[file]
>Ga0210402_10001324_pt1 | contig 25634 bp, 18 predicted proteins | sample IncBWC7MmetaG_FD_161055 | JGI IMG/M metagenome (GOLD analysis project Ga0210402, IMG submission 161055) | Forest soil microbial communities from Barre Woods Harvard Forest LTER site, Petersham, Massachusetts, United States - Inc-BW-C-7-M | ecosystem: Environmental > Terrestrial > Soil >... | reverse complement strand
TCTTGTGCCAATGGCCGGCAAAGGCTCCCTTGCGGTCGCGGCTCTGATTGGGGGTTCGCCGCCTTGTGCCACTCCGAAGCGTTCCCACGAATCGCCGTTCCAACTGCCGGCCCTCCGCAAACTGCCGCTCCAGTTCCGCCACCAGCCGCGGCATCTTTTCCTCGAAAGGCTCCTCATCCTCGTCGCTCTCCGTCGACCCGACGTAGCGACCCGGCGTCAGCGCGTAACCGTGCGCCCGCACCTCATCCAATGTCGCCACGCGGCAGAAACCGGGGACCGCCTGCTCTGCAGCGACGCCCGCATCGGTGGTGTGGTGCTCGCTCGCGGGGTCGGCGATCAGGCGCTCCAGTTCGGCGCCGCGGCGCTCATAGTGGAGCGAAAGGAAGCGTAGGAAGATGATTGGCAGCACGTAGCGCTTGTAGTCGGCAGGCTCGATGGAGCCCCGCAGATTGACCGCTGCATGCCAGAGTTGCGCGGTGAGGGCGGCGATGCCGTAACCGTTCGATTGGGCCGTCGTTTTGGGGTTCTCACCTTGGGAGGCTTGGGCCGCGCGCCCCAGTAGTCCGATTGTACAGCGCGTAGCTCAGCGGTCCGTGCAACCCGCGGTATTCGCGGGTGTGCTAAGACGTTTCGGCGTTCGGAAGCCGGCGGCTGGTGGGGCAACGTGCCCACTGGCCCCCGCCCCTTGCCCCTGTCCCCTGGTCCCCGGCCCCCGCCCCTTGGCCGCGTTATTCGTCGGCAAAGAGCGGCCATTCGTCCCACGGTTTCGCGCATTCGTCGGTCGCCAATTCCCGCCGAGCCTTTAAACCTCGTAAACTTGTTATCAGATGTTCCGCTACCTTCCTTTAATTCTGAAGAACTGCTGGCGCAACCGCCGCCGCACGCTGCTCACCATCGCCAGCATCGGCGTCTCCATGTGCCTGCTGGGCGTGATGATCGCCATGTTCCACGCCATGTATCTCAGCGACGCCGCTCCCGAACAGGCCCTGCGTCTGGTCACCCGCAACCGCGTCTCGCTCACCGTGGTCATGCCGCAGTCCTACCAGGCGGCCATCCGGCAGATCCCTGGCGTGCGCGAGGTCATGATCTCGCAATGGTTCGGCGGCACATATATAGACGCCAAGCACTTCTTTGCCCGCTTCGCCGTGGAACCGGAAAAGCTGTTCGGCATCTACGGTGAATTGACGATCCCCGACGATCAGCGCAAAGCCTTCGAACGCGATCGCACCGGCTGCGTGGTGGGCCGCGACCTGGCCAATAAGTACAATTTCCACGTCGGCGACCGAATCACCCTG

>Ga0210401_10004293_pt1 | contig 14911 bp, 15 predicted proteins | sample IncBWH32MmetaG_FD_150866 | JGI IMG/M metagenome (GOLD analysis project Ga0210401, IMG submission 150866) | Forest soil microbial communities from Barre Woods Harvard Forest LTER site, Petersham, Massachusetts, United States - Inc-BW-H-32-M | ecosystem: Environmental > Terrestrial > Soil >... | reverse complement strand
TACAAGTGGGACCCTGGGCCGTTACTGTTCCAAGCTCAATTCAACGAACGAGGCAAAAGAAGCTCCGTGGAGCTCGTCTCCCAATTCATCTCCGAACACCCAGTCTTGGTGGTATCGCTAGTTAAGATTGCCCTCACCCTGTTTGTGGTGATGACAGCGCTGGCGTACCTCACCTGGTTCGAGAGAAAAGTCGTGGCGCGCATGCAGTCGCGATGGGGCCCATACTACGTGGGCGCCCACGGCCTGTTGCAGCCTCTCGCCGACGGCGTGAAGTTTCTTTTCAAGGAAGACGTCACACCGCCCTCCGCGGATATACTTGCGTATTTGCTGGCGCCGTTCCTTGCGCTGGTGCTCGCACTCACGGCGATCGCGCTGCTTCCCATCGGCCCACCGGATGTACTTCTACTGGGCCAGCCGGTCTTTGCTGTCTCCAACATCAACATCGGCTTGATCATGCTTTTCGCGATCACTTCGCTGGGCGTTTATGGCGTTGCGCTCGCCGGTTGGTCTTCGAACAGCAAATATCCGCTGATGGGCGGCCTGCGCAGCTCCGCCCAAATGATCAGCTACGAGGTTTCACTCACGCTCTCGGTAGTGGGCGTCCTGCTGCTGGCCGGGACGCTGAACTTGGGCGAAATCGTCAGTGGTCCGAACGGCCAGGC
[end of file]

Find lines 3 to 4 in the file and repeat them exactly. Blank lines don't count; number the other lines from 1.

>Ga0210401_10004293_pt1 | contig 14911 bp, 15 predicted proteins | sample IncBWH32MmetaG_FD_150866 | JGI IMG/M metagenome (GOLD analysis project Ga0210401, IMG submission 150866) | Forest soil microbial communities from Barre Woods Harvard Forest LTER site, Petersham, Massachusetts, United States - Inc-BW-H-32-M | ecosystem: Environmental > Terrestrial > Soil >... | reverse complement strand
TACAAGTGGGACCCTGGGCCGTTACTGTTCCAAGCTCAATTCAACGAACGAGGCAAAAGAAGCTCCGTGGAGCTCGTCTCCCAATTCATCTCCGAACACCCAGTCTTGGTGGTATCGCTAGTTAAGATTGCCCTCACCCTGTTTGTGGTGATGACAGCGCTGGCGTACCTCACCTGGTTCGAGAGAAAAGTCGTGGCGCGCATGCAGTCGCGATGGGGCCCATACTACGTGGGCGCCCACGGCCTGTTGCAGCCTCTCGCCGACGGCGTGAAGTTTCTTTTCAAGGAAGACGTCACACCGCCCTCCGCGGATATACTTGCGTATTTGCTGGCGCCGTTCCTTGCGCTGGTGCTCGCACTCACGGCGATCGCGCTGCTTCCCATCGGCCCACCGGATGTACTTCTACTGGGCCAGCCGGTCTTTGCTGTCTCCAACATCAACATCGGCTTGATCATGCTTTTCGCGATCACTTCGCTGGGCGTTTATGGCGTTGCGCTCGCCGGTTGGTCTTCGAACAGCAAATATCCGCTGATGGGCGGCCTGCGCAGCTCCGCCCAAATGATCAGCTACGAGGTTTCACTCACGCTCTCGGTAGTGGGCGTCCTGCTGCTGGCCGGGACGCTGAACTTGGGCGAAATCGTCAGTGGTCCGAACGGCCAGGC